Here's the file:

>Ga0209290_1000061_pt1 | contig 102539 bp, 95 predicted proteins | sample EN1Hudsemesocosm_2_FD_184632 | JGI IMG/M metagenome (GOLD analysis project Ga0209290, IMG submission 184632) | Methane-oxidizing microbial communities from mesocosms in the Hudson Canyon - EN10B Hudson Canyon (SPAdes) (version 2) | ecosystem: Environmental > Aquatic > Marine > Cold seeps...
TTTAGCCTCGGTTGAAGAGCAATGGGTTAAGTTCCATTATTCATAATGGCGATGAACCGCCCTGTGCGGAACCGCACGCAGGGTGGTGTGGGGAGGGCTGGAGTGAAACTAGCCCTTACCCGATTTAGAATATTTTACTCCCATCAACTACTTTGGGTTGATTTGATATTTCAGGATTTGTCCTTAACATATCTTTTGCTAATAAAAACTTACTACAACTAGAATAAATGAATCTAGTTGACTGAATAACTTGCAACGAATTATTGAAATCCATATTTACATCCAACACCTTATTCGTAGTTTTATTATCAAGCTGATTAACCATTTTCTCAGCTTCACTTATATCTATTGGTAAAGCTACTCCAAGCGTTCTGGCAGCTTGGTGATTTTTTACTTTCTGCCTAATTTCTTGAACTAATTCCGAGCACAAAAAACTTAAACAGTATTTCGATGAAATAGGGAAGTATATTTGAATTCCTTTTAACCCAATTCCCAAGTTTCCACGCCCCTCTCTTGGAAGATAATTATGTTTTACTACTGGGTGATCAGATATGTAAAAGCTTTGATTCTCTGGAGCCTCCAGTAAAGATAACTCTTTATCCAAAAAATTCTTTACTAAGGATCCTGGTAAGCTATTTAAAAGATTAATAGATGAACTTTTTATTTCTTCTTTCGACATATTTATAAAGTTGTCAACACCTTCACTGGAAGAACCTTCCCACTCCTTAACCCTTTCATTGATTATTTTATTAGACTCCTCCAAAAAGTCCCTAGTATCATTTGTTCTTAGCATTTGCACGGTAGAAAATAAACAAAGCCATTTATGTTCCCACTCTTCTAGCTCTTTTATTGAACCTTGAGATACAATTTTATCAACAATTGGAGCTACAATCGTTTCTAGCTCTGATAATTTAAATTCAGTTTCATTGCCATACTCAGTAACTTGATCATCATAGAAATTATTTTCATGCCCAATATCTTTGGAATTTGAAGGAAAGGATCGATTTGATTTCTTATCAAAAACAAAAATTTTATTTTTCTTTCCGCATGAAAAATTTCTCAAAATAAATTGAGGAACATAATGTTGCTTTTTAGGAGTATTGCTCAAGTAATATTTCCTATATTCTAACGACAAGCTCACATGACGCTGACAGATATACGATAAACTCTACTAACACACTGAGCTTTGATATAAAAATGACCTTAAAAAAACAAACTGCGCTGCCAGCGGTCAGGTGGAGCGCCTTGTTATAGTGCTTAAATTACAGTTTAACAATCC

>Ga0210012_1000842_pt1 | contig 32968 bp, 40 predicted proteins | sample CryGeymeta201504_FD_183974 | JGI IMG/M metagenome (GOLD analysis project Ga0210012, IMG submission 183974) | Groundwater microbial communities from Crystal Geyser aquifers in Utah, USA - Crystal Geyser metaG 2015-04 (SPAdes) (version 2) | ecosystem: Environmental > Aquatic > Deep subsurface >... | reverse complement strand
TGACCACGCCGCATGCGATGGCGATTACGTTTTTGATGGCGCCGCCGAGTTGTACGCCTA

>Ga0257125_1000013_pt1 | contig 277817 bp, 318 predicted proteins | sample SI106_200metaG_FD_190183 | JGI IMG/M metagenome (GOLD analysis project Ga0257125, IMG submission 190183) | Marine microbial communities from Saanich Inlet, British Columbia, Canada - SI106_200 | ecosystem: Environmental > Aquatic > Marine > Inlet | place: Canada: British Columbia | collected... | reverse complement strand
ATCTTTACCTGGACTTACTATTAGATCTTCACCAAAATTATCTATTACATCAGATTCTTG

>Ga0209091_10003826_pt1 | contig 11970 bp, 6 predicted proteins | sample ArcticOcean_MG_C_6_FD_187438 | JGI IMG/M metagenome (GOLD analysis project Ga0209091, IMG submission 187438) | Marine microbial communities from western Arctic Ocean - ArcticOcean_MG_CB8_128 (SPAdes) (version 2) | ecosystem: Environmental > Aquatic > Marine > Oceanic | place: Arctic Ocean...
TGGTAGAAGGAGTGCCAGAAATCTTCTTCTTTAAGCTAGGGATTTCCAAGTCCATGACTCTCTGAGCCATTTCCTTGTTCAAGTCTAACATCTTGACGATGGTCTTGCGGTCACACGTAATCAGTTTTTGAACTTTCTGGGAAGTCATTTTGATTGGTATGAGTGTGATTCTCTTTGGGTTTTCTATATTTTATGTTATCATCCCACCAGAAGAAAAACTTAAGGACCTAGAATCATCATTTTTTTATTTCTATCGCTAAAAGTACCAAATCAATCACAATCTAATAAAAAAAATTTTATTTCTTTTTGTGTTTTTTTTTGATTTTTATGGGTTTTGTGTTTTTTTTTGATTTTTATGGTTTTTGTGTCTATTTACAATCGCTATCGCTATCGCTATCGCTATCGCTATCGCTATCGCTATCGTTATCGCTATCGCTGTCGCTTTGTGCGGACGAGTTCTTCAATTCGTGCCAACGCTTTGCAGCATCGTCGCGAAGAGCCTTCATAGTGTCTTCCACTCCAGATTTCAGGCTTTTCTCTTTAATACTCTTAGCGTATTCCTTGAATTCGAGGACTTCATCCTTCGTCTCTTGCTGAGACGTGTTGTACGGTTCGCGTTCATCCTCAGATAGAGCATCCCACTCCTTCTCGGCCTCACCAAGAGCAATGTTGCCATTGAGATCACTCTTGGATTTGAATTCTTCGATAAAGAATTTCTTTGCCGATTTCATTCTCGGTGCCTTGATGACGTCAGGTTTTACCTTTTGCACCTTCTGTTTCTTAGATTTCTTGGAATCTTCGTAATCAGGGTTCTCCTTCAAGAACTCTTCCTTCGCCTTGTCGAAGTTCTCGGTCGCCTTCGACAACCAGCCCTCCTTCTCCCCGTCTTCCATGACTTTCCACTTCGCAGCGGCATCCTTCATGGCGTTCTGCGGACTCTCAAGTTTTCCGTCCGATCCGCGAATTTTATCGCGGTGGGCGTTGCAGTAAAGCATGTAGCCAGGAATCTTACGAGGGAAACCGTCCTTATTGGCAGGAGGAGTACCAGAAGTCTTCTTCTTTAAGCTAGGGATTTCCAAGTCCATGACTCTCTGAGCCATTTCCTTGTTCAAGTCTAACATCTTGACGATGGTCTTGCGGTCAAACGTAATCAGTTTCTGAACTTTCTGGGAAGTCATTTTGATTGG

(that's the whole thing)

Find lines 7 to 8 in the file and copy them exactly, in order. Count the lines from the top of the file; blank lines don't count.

>Ga0209091_10003826_pt1 | contig 11970 bp, 6 predicted proteins | sample ArcticOcean_MG_C_6_FD_187438 | JGI IMG/M metagenome (GOLD analysis project Ga0209091, IMG submission 187438) | Marine microbial communities from western Arctic Ocean - ArcticOcean_MG_CB8_128 (SPAdes) (version 2) | ecosystem: Environmental > Aquatic > Marine > Oceanic | place: Arctic Ocean...
TGGTAGAAGGAGTGCCAGAAATCTTCTTCTTTAAGCTAGGGATTTCCAAGTCCATGACTCTCTGAGCCATTTCCTTGTTCAAGTCTAACATCTTGACGATGGTCTTGCGGTCACACGTAATCAGTTTTTGAACTTTCTGGGAAGTCATTTTGATTGGTATGAGTGTGATTCTCTTTGGGTTTTCTATATTTTATGTTATCATCCCACCAGAAGAAAAACTTAAGGACCTAGAATCATCATTTTTTTATTTCTATCGCTAAAAGTACCAAATCAATCACAATCTAATAAAAAAAATTTTATTTCTTTTTGTGTTTTTTTTTGATTTTTATGGGTTTTGTGTTTTTTTTTGATTTTTATGGTTTTTGTGTCTATTTACAATCGCTATCGCTATCGCTATCGCTATCGCTATCGCTATCGCTATCGTTATCGCTATCGCTGTCGCTTTGTGCGGACGAGTTCTTCAATTCGTGCCAACGCTTTGCAGCATCGTCGCGAAGAGCCTTCATAGTGTCTTCCACTCCAGATTTCAGGCTTTTCTCTTTAATACTCTTAGCGTATTCCTTGAATTCGAGGACTTCATCCTTCGTCTCTTGCTGAGACGTGTTGTACGGTTCGCGTTCATCCTCAGATAGAGCATCCCACTCCTTCTCGGCCTCACCAAGAGCAATGTTGCCATTGAGATCACTCTTGGATTTGAATTCTTCGATAAAGAATTTCTTTGCCGATTTCATTCTCGGTGCCTTGATGACGTCAGGTTTTACCTTTTGCACCTTCTGTTTCTTAGATTTCTTGGAATCTTCGTAATCAGGGTTCTCCTTCAAGAACTCTTCCTTCGCCTTGTCGAAGTTCTCGGTCGCCTTCGACAACCAGCCCTCCTTCTCCCCGTCTTCCATGACTTTCCACTTCGCAGCGGCATCCTTCATGGCGTTCTGCGGACTCTCAAGTTTTCCGTCCGATCCGCGAATTTTATCGCGGTGGGCGTTGCAGTAAAGCATGTAGCCAGGAATCTTACGAGGGAAACCGTCCTTATTGGCAGGAGGAGTACCAGAAGTCTTCTTCTTTAAGCTAGGGATTTCCAAGTCCATGACTCTCTGAGCCATTTCCTTGTTCAAGTCTAACATCTTGACGATGGTCTTGCGGTCAAACGTAATCAGTTTCTGAACTTTCTGGGAAGTCATTTTGATTGG